The oldest and strongest emotion of mankind is fear – HP Lovecraft.
It’s no secret that HP Lovecraft, one of the most renowned horror authors of our time, had a long list of fears himself.
Not least of all was an ever present dread of the unknown, wherein lay his Thalassophobia, or fear of the sea – an abhorrence that extended to sea food and the smell of fish. He fed those fears and used them to create the fantastical and bizarre creatures he left behind after his death.
HP Lovecraft did, however, have fears and anxieties many would consider to be irrational, perhaps most interestingly his supposed and often disputed Genophobia and Gynophobia.
Genophobia is defined as the abnormal fear of women and gynophobia as the physical or psychological fear of sexual relations or sexual intercourse and many today believe that, despite his short marriage to Sonia Greene, he suffered from both, perhaps sprouting from his overly anxious, obsessive mind and an overbearing, domineering Mother. She repeatedly told him he was hideous, an opinion which he carried through to later life, and she herself had a history of hysteria, a condition often characterized by overwhelming fear.
We can clearly see that Lovecraft had a tendency to nurture his horrors, revelling in his own madness. He shaped his fear of the unknown to create the Elder Gods and a host of other horrors, his dread of the sea spawning his most famous creation, Cthulhu. So it would stand to reason that, by looking at his works, we would find the same emphasis on women and sexual relations if they were truly two of his fears.
But HP Lovecraft seemed to try and ignore women and sex entirely within his works, regardless of the storyline. Perhaps the best example of this is the unfortunate Lavinia Whateley in The Dunwich Horror. Described as a somewhat deformed, unattractive albino woman, she was mother to the children of Yog-Sothoth, an extra-dimensional creature who impregnated her after being summoned by her father (and perhaps Lavinia herself.) It seems safe to assume that the unholy coupling would get a mention and that Lavinia’s feelings on the matter would be voiced as part of the story.
Lavinia doesn’t have much focus in the story, despite having such an important role to play. She, like most of the women in Lovecaft’s works, becomes nothing more than a vessel by which the more important, male characters are brought into the tale. She vanishes without a trace and everybody seems to forget about her.
Some use points like the above to claim that Lovecraft simply had little time for women, seeing them as lower beings (an opinion that wasn’t uncommon at the time), and that, if he had a deep rooted fear, he would have included it more in his works instead of just shoving it to one side.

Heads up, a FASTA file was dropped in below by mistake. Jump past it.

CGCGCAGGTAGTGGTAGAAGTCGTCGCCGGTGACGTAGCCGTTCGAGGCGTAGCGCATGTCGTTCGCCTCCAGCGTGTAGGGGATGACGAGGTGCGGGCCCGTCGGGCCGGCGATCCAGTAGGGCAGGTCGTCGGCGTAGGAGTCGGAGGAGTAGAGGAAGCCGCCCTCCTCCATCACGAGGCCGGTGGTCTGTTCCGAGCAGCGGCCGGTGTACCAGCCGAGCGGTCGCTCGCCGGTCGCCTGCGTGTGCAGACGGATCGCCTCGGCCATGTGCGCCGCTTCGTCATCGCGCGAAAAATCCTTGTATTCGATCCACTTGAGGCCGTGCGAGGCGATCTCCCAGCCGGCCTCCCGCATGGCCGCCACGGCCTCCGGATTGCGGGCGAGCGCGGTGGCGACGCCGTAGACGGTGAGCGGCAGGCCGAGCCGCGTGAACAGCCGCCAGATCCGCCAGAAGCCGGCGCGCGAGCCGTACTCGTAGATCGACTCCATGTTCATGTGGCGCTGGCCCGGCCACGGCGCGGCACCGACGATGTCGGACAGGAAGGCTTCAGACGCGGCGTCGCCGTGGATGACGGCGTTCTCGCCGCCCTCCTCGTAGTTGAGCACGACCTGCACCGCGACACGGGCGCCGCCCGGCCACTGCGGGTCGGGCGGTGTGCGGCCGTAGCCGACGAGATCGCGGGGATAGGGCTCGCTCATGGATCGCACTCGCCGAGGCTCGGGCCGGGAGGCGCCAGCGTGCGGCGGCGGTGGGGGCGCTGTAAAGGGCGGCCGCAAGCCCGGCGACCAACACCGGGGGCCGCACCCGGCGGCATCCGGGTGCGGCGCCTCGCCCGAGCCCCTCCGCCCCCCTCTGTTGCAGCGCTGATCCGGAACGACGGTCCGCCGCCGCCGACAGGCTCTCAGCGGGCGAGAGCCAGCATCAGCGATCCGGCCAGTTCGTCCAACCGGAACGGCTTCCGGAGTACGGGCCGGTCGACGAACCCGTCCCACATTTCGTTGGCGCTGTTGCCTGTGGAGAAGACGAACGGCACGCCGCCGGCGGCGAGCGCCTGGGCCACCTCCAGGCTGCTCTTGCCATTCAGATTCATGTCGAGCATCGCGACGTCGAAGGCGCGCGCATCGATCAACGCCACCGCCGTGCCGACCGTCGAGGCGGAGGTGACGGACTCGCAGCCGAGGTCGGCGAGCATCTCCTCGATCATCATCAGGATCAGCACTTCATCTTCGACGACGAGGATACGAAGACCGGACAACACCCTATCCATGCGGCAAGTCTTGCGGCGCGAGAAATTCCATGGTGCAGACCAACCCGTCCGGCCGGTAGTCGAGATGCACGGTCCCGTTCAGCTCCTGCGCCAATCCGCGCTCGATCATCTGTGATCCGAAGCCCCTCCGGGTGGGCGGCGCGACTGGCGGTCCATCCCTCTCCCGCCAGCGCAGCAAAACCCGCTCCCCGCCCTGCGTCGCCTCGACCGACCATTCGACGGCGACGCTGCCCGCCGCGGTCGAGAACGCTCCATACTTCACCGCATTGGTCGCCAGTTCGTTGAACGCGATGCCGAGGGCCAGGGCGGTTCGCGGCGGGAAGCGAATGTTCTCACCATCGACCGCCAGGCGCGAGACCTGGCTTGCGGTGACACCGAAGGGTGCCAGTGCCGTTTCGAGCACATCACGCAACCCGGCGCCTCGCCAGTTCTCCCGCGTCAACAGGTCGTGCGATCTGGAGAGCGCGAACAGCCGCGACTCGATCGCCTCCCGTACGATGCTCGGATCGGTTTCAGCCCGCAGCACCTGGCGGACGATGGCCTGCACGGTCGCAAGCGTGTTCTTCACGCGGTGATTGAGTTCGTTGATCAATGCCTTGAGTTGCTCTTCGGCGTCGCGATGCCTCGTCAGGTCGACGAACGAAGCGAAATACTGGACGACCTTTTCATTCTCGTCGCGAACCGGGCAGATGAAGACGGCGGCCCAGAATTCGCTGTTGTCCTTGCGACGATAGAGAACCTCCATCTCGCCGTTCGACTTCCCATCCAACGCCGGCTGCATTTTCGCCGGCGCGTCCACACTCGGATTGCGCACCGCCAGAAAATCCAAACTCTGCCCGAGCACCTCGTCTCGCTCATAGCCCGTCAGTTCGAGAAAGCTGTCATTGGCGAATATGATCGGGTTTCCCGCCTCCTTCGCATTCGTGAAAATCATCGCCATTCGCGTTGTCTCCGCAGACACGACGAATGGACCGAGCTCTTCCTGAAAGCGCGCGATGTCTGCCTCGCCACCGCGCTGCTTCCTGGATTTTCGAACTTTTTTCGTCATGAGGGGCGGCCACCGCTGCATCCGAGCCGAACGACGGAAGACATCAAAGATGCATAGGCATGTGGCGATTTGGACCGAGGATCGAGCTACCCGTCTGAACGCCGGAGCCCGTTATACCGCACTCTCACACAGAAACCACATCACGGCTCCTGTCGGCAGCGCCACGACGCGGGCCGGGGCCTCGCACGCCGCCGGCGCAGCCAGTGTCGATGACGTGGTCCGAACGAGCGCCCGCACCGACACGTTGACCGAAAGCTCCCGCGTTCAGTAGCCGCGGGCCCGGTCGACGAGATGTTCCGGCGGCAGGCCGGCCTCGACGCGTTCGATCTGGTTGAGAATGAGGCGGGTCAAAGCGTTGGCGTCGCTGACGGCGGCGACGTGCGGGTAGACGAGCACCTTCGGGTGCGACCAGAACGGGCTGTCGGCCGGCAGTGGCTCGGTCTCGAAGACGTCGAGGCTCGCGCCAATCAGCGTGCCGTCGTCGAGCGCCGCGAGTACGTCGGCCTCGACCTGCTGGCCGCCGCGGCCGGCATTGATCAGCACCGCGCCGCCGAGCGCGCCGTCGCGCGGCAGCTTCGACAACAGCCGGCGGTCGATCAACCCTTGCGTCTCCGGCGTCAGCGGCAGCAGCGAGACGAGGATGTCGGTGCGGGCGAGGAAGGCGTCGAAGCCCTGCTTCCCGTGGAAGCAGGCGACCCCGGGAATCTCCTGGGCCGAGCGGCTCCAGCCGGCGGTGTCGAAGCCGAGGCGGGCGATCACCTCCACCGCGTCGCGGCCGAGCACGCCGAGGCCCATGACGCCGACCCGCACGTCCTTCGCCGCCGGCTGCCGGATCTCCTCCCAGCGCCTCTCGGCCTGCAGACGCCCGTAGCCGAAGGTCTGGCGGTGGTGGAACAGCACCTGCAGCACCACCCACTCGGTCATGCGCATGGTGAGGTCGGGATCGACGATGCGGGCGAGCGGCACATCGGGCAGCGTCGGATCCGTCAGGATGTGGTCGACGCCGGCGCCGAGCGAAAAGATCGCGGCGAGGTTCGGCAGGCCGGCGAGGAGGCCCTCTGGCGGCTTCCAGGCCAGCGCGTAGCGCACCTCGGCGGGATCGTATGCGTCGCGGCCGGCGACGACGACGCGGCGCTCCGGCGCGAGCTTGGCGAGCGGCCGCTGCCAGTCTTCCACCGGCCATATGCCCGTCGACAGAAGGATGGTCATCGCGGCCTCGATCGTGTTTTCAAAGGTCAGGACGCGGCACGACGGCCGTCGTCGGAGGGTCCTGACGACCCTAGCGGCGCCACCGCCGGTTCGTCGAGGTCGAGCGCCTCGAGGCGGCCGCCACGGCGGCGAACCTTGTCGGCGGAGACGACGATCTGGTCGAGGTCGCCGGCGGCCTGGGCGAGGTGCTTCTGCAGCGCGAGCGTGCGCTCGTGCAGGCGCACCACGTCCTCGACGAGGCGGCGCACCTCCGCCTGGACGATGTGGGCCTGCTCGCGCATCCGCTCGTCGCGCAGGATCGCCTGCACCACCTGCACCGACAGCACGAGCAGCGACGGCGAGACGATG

It’s a widely known fact that many of HP Lovecraft’s opinions were as hideous as the works he penned (he made no secrets of his racism and homophobia) and that women may just have been of no interest to him. He certainly spent his time almost exclusively in male company.
The same is said for his aversion to sex, some going as far to suggest Lovecraft was asexual. He once described the act as: Purely animal in nature and separate from such things as intellect and beauty.
It is worth noting that whenever sex is an important part of his work, death and destruction follow close behind it. In the Dunwich Horror a creature of terrible power is born from Lavinia, trampling people as it ambles along the countryside and in Facts Concerning The Late Arthur Jermyn and His Family, upon discovering an admittedly uncomfortable truth about his ancestry, Arthur Jermyn runs out onto the moors and sets himself on fire.
Although Lovecraft is known for having a fear of pretty much everything, he’s also known for disliking almost everyone who wasn’t a straight, white male, making it difficult to distinguish his fears from his prejudices.
Indeed, in Lovecraft’s case, his fears and prejudices often seem to become so inextricably entangled they become impossible to separate. Perhaps Gynophobia and Genophobia are two more phobias to add to his already lengthy list.
About Bea Embers
“I am an author of melancholy books & poetry for creepy Teens. My work was included as part of the Poe cottage restoration project. My piece ‘Night & day’ is safely bricked up inside one of the old walls in the Poe cottage. From there I wrote The Girl With Glass Eyes, a children’s horror book with smatterings of poetry throughout. I’m currently working on my first full-length novel, Ashdown Asylum. I’m a lover of all things macabre, haunting & grotesque. I’m also a nerd for villains. I know they do bad things, but they do them so stylishly.”